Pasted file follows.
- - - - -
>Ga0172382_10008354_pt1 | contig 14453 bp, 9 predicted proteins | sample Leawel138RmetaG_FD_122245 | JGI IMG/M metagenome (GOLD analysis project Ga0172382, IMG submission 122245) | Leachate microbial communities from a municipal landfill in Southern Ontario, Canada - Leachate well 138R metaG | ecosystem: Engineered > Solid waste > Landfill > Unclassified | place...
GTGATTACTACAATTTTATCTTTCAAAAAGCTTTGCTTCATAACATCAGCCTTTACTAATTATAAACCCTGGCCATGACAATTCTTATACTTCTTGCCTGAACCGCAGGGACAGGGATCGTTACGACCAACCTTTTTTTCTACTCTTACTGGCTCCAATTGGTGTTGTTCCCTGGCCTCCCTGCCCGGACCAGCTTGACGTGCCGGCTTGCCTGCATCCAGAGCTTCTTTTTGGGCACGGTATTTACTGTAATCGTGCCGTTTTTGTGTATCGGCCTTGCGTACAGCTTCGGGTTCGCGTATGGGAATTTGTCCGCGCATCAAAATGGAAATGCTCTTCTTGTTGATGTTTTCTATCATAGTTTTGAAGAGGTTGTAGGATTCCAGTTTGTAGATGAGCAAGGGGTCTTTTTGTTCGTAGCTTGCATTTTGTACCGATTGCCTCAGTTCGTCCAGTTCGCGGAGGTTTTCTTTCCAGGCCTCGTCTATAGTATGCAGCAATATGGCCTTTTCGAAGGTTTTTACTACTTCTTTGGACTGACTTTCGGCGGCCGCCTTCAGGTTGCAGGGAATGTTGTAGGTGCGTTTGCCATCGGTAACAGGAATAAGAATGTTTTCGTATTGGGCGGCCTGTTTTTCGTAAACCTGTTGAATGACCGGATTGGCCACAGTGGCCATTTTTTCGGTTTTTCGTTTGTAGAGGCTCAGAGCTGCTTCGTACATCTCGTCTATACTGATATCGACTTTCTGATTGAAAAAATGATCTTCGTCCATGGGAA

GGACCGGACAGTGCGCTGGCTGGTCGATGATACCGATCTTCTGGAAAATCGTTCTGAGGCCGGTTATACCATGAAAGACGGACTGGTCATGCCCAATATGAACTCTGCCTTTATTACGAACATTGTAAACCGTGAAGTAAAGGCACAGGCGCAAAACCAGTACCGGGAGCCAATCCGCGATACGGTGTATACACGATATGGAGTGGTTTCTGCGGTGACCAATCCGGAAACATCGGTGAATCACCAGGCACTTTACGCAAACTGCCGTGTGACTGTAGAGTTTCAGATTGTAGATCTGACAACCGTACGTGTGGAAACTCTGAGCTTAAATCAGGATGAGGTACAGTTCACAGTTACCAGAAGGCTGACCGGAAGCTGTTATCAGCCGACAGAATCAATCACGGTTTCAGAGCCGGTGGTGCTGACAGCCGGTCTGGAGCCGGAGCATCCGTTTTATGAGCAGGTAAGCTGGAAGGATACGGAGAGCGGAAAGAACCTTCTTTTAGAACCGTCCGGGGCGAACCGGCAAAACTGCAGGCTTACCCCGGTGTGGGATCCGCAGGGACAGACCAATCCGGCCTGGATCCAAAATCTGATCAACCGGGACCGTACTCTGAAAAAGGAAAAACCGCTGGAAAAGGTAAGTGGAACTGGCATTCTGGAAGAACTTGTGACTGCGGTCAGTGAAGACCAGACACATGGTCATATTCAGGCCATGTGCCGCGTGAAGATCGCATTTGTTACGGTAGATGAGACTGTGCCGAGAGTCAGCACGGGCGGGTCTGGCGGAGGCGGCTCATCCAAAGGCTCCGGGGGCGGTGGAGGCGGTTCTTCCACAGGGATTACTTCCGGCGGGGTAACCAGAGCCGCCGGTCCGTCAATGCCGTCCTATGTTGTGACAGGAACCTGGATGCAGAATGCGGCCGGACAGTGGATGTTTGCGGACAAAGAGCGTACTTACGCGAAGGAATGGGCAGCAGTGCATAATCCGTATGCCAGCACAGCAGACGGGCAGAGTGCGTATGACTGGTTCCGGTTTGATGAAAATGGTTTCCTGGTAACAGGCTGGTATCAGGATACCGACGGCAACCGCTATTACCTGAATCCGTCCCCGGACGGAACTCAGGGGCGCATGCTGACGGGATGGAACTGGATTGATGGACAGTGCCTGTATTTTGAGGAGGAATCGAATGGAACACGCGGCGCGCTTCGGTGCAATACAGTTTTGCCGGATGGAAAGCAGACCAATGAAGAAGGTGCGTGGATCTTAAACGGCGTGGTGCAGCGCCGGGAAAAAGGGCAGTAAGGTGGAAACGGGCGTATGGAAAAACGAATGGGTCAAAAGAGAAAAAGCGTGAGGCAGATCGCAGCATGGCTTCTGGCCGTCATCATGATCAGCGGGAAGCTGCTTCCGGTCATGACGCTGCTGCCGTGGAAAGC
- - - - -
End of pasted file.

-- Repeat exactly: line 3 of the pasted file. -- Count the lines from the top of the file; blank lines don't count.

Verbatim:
GGACCGGACAGTGCGCTGGCTGGTCGATGATACCGATCTTCTGGAAAATCGTTCTGAGGCCGGTTATACCATGAAAGACGGACTGGTCATGCCCAATATGAACTCTGCCTTTATTACGAACATTGTAAACCGTGAAGTAAAGGCACAGGCGCAAAACCAGTACCGGGAGCCAATCCGCGATACGGTGTATACACGATATGGAGTGGTTTCTGCGGTGACCAATCCGGAAACATCGGTGAATCACCAGGCACTTTACGCAAACTGCCGTGTGACTGTAGAGTTTCAGATTGTAGATCTGACAACCGTACGTGTGGAAACTCTGAGCTTAAATCAGGATGAGGTACAGTTCACAGTTACCAGAAGGCTGACCGGAAGCTGTTATCAGCCGACAGAATCAATCACGGTTTCAGAGCCGGTGGTGCTGACAGCCGGTCTGGAGCCGGAGCATCCGTTTTATGAGCAGGTAAGCTGGAAGGATACGGAGAGCGGAAAGAACCTTCTTTTAGAACCGTCCGGGGCGAACCGGCAAAACTGCAGGCTTACCCCGGTGTGGGATCCGCAGGGACAGACCAATCCGGCCTGGATCCAAAATCTGATCAACCGGGACCGTACTCTGAAAAAGGAAAAACCGCTGGAAAAGGTAAGTGGAACTGGCATTCTGGAAGAACTTGTGACTGCGGTCAGTGAAGACCAGACACATGGTCATATTCAGGCCATGTGCCGCGTGAAGATCGCATTTGTTACGGTAGATGAGACTGTGCCGAGAGTCAGCACGGGCGGGTCTGGCGGAGGCGGCTCATCCAAAGGCTCCGGGGGCGGTGGAGGCGGTTCTTCCACAGGGATTACTTCCGGCGGGGTAACCAGAGCCGCCGGTCCGTCAATGCCGTCCTATGTTGTGACAGGAACCTGGATGCAGAATGCGGCCGGACAGTGGATGTTTGCGGACAAAGAGCGTACTTACGCGAAGGAATGGGCAGCAGTGCATAATCCGTATGCCAGCACAGCAGACGGGCAGAGTGCGTATGACTGGTTCCGGTTTGATGAAAATGGTTTCCTGGTAACAGGCTGGTATCAGGATACCGACGGCAACCGCTATTACCTGAATCCGTCCCCGGACGGAACTCAGGGGCGCATGCTGACGGGATGGAACTGGATTGATGGACAGTGCCTGTATTTTGAGGAGGAATCGAATGGAACACGCGGCGCGCTTCGGTGCAATACAGTTTTGCCGGATGGAAAGCAGACCAATGAAGAAGGTGCGTGGATCTTAAACGGCGTGGTGCAGCGCCGGGAAAAAGGGCAGTAAGGTGGAAACGGGCGTATGGAAAAACGAATGGGTCAAAAGAGAAAAAGCGTGAGGCAGATCGCAGCATGGCTTCTGGCCGTCATCATGATCAGCGGGAAGCTGCTTCCGGTCATGACGCTGCTGCCGTGGAAAGC